Valueable recommandations
instead of fruitless rummaging.
Without Google: Day 1

[Original German Blog Post]

Yesterday, I made my mind to abandon all search engines for some time; so I would not hesitate to tell how my using the Internet is changed by that.

The most important means to get to valuable information, are my networks, Twitter at first. I would not want to get lost in a trivial eulogy on the great Web 2.0. However I have a strong feeling of security to get into all paths on the Internet that I would really want to follow, rolled out for me by my peer-group’s posts.

For the first time I bothered to watch in detail which links I would get recommended in my Twitter-timeline. Until now I had presumed that I would have clicked more or less at random on the one link or the other. To get a more objective picture I now archived every link that I would see as worth following in a list.

After looking what links I added came the surprise: I had in deed looked on about half of the Links from my timeline! Hardly there is any Spam. In fact, behind the links there lie almost always articles worth reading, or pictures that at least I would find funny. This efficiency in supplying content I find remarkable.

Here is the list of links, that I would have judged relevant to follow yesterday evening:

… and tomorrow it will go on. Also I am looking forward on the parallel report of @dasrhizom!

The other posts of my experiment “Without Google”:

  • Everything is turned into a highway
  • Digital Litercy
  • Censorship
  • Orientation with Openstreetmap
  • Valuable recommandations

    and the beginning of the experiment:

  • Without Google
  • Schoenheit von Vogelsang

    [Original German blog post}

    “Every time I hear about Twitter I want to yell Stop. The notion of sending and getting brief updates to and from dozens or thousands of people every few minutes is an image from information hell. It scares me, not because I’m morally superior to it, but because I don’t think I could handle it.”
    Many agree with the cold panic of information hell that New York Times’ author and correspondent George Packer associates with Twitter as he describes in his blog post; last but not least the fugatiousness of twitter is something wonderful as well as frightening: nothing seems of value, nothing of lastingness.

    “Education needs time – and that is lacking in the Net”, says philosopher Markus Gabriel in an interview on FAZ.net – and on Twitter one might want to add, immediate transientness is even baked into the system – Twitter’s own search does only reach two days back into the past. All the beautiful thoughts sink so quickly into the depth of the timeline that we would like to stay, but a storm is blowing from Paradise that drives us irresistibly into the future.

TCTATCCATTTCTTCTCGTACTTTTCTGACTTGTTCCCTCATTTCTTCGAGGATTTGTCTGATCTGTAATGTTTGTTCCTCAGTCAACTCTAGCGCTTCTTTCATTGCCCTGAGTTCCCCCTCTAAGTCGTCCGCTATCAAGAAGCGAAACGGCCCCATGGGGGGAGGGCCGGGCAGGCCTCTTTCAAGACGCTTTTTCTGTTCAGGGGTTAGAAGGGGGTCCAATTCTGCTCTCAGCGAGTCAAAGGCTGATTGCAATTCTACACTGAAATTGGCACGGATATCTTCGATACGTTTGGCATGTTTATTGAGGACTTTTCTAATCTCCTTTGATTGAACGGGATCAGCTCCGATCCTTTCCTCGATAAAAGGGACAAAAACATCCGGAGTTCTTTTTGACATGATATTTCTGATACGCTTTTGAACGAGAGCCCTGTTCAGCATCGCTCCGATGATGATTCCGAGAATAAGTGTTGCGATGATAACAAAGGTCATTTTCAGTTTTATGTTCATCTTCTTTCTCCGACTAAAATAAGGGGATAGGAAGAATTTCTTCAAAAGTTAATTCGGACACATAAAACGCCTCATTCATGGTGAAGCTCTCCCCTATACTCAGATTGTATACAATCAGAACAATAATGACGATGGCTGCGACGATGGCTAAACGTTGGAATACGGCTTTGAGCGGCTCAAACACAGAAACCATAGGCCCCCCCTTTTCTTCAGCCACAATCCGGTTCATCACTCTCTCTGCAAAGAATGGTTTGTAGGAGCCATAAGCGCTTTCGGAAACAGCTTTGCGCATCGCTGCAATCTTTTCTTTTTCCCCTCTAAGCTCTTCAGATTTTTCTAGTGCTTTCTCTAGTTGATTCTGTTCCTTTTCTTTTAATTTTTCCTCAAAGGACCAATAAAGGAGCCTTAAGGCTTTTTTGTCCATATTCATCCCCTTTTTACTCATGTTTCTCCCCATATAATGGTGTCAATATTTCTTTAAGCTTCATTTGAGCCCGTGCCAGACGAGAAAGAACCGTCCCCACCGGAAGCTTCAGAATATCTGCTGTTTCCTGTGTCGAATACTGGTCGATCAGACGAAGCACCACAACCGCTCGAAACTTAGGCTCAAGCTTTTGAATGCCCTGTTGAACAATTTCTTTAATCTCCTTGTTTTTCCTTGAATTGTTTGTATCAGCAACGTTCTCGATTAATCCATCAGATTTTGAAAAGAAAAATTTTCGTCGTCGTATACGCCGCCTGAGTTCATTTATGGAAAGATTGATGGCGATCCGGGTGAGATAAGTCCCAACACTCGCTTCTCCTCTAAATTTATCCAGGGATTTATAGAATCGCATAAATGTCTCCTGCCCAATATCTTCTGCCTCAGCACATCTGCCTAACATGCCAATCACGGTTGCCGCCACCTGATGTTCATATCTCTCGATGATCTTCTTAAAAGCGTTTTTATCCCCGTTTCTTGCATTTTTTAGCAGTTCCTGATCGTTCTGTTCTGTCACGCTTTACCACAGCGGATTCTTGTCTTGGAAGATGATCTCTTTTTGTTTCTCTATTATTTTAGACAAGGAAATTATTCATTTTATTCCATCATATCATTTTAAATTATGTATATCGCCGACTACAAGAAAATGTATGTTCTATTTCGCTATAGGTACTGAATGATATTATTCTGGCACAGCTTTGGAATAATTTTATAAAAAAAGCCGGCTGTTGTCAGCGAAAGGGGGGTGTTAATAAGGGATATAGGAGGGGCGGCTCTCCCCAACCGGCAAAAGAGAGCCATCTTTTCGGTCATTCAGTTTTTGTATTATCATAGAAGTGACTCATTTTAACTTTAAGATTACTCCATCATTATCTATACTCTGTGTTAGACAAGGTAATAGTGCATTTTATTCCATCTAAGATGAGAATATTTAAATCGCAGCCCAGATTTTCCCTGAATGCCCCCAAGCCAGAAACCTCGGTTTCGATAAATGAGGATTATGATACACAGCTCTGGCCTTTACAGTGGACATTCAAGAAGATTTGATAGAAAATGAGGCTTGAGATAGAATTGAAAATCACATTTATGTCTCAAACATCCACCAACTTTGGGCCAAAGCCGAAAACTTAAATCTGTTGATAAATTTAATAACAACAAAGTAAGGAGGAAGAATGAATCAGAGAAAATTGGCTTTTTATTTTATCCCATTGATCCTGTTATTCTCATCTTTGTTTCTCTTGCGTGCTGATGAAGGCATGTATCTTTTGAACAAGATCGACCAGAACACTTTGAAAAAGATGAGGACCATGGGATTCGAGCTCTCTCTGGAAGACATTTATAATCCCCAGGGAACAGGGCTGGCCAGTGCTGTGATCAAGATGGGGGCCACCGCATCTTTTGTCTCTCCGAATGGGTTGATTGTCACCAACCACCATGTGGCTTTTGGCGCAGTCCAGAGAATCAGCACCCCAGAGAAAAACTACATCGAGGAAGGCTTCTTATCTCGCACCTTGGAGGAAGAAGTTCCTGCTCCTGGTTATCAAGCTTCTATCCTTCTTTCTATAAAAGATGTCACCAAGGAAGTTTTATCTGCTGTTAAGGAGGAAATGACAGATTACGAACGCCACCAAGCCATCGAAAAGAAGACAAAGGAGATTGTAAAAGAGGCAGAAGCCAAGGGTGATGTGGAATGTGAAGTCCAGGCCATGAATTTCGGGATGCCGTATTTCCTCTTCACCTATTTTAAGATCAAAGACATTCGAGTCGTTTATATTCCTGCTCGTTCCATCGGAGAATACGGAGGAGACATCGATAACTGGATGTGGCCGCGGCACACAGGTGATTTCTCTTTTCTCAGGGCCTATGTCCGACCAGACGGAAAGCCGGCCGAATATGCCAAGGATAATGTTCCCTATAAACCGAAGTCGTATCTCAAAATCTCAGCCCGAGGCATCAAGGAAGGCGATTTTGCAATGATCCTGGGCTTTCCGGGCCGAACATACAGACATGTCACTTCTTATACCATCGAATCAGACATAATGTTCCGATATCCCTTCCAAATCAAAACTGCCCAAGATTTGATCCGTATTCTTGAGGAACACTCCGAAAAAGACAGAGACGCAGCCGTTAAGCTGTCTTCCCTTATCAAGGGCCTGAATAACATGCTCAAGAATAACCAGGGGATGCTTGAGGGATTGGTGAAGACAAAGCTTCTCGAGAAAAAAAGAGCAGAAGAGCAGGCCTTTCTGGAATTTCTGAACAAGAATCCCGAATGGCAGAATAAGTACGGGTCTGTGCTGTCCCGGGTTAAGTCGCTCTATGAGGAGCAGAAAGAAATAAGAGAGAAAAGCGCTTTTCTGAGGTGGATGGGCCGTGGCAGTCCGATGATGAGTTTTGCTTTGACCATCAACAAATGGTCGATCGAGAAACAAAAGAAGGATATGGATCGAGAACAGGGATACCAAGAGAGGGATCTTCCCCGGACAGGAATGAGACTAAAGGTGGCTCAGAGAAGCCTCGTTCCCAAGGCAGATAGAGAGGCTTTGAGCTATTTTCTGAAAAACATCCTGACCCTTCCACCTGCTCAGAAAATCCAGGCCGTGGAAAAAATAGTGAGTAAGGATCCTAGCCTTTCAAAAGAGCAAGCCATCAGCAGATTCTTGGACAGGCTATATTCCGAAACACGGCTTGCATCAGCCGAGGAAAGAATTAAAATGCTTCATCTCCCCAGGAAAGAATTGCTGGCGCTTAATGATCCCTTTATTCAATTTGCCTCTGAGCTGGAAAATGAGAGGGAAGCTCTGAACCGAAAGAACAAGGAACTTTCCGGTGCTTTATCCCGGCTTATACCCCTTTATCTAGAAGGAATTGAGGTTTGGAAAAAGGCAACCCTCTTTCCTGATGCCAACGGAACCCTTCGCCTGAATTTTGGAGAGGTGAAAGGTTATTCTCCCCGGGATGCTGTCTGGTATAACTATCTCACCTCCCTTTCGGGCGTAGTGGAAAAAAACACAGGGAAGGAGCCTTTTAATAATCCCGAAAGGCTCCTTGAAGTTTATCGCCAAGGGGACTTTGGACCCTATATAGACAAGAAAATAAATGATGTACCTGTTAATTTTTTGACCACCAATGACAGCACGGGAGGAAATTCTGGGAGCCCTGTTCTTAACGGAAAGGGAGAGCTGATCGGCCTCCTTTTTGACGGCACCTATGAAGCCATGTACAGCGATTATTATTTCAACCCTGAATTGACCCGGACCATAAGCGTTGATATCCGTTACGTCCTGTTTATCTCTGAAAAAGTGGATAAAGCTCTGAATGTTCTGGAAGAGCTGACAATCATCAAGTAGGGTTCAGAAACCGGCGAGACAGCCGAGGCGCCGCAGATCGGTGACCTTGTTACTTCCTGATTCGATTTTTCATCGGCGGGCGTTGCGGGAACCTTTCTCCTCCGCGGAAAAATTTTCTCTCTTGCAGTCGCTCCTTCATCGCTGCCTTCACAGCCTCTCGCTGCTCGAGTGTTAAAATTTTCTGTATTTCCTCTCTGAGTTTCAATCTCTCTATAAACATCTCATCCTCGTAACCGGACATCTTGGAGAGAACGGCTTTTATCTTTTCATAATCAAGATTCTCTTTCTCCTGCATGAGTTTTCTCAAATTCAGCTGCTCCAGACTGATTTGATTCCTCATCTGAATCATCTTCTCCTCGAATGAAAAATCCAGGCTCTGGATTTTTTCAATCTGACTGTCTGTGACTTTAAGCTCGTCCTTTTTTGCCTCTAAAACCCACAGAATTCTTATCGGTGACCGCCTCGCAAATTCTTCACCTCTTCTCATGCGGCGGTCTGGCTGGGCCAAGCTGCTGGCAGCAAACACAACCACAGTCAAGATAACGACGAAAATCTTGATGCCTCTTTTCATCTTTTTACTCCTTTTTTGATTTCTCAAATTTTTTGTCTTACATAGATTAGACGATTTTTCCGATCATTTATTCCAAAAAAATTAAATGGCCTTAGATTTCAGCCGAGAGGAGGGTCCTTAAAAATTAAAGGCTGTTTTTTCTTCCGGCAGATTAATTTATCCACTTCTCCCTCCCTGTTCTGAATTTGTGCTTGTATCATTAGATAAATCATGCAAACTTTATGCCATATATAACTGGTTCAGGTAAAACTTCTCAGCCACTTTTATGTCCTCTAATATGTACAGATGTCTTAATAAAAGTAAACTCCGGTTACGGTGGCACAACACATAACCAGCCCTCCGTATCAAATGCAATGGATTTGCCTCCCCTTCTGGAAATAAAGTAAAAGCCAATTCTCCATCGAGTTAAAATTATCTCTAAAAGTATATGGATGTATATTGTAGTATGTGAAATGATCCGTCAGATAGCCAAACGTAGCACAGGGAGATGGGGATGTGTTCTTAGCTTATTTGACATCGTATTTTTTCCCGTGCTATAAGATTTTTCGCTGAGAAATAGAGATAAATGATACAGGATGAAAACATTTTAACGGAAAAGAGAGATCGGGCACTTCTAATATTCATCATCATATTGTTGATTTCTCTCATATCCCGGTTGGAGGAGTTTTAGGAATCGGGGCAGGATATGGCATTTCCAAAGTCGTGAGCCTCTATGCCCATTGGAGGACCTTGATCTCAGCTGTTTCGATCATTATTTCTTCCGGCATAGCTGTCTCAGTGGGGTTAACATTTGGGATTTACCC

If we regard Twitter as news channel, I can sympathize with Parker’s panic very well. Every bit of news that has reached me (by Re-Tweet) for the second time seems outdated, somehow no longer relevant. And how desolate it feels when even the absolute media-mainstream gets replicated by Re-Tweet like here today: “Man Resigns On Twitter per Haiku”.

    However just this piece of news leads us to something in Twitter that is beautiful and valuable: lyrics and aphorism, beauty in linguistic cautiousness. The remarkable with Sun’s CEO’s resigning is not that he proclaimed it via Twitter. Twitter has become the most efficient channel for declarations of that kind – that’s all over town, been told by the host of social media experts for years. Remarkable is that Jonathan Schwartz chooses the meter of the Haiku. Brief real poems or exclamations resonating in their syllables are the beauty of Twitter for me. An update like “Mars can be seen all night” might have a factual background in astronomy. But regarded as solitary verse, the six monosyllabic words become a myth in which we get sight of the God of War, victorious over the realm of Neith.

    If you do not just see Twitter as a short messaging service but take the metaphor “twitter” serious, the never ending deluge of text loses its terror – it is no longer information but becomes music indeed, a stream you may drift away with.

    Sound of vernal showers
    On the twinkling grass,
    Rain-awaken’d flowers—
    All that ever was
    Joyous and clear and fresh—thy music doth surpass.

    Teach us, sprite or bird,
    What sweet thoughts are thine:
    I have never heard
    Praise of love or wine
    That panted forth a flood of rapture so divine.
    (Shelley, To a Skylark)